Fonseka rallied the principal opposition parties: the UNP, JVP, the Sri Lanka Muslim Congress and even the TNA. But it was not to be; he secured only 40 per cent of the vote and conceded a 1.9 million vote majority, his war hero status being no match for the politically-savvy President.
Since then, the wheels of justice have been turning at lightning speed against Fonseka. He was tried on a string of charges both in military and civil courts and found guilty. He served time in jail and became the Welikada prison’s most talked about prisoner and generated regular media headlines.
In May 2012, President Rajapaksa pardoned Fonseka, leading to his release from prison, following months of negotiations. Nevertheless, the pardon has not restored Fonseka’s military rank, pension or his civic rights. Undaunted, Fonseka vowed to enter the democratic mainstream and has done so.
Last Thursday’s elections results are the latest twist in Fonseka’s roller coaster ride in politics over the last three years. He has been quick to proclaim the DP as the new ‘third force’ in the country- but that is a claim that needs to withstand the test of time.
Sri Lanka has seen numerous parties and alliances take on the mantle of the ‘third force’. For decades, the old left parties served in this role until they withered away in the aftermath of the post-1977 UNP landslide. Thereafter, it was the JVP that took on the mantle.
Then it was the turn of the Vijaya Kumaratunga led Sri Lanka Mahajana Pakshaya which briefly emerged as the ‘third force’ until the emergence of the Democratic United National Front led by Lalith Athulathmudali and Gamini Dissanayake when Ranasinghe Premadasa was President.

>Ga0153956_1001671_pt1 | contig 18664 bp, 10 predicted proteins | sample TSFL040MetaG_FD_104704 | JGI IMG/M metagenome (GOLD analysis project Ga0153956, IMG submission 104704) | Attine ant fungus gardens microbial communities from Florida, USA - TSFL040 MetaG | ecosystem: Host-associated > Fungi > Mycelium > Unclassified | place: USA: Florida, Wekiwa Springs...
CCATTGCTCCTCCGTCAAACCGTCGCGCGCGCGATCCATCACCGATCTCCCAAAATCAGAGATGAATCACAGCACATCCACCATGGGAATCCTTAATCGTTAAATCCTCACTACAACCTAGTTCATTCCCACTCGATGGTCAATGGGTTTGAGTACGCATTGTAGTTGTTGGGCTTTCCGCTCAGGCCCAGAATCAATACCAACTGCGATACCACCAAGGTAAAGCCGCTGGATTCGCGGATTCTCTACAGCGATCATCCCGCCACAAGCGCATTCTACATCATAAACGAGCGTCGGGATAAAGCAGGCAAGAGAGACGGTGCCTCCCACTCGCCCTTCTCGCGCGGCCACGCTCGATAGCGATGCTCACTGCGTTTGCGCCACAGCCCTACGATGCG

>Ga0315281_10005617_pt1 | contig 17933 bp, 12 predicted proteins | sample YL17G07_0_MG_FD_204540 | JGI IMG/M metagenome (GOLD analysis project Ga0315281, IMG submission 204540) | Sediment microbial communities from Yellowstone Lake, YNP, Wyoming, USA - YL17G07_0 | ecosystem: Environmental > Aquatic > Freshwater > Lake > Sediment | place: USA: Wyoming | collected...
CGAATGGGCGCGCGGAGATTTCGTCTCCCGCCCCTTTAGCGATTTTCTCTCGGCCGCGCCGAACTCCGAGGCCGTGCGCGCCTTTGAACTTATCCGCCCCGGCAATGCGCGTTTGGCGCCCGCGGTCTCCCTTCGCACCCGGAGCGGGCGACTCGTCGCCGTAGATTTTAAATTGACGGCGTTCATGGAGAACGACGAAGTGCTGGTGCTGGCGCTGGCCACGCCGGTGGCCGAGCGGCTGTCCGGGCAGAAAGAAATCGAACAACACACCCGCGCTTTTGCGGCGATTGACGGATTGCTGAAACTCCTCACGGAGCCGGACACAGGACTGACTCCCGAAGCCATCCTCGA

A notable feature of almost all of these parties is that they are usually centred around a charismatic leadership-as it is the case with Fonseka and his Democratic Party. Unfortunately for Fonseka, these parties have not lasted long and have been subsumed by the two-party system eventually.
Besides, Fonseka has other issues to contend with. His civic rights have not been restored which effectively disqualifies him from contesting elections. How a party which relies heavily on Fonseka’s appeal to draw voters will function at a parliamentary poll without him, is a moot point.
"The results are the first political high note for Fonseka who challenged President Mahinda Rajapaksa at the 2010 Presidential Election and lost, and since then has been stripped of his rank, jailed, deprived of his pension and then released on a presidential pardon"
The Democratic Party’s commendable showing also came in the context where both the other ‘major’ opposition parties, the UNP and the JVP are fractured with internal divisions, with a dissident faction of the JVP forming its own party. It is safe to assume that some of these votes have accrued to the DP.
It is clear that Sarath Fonseka, the indefatigable fighter that he is, has not given up his political battle. He calls his campaign the deveni meheyuma, or the second operation to rid the nation of corruption. In reality though, he may even be helping the ruling party by dividing the opposition some more.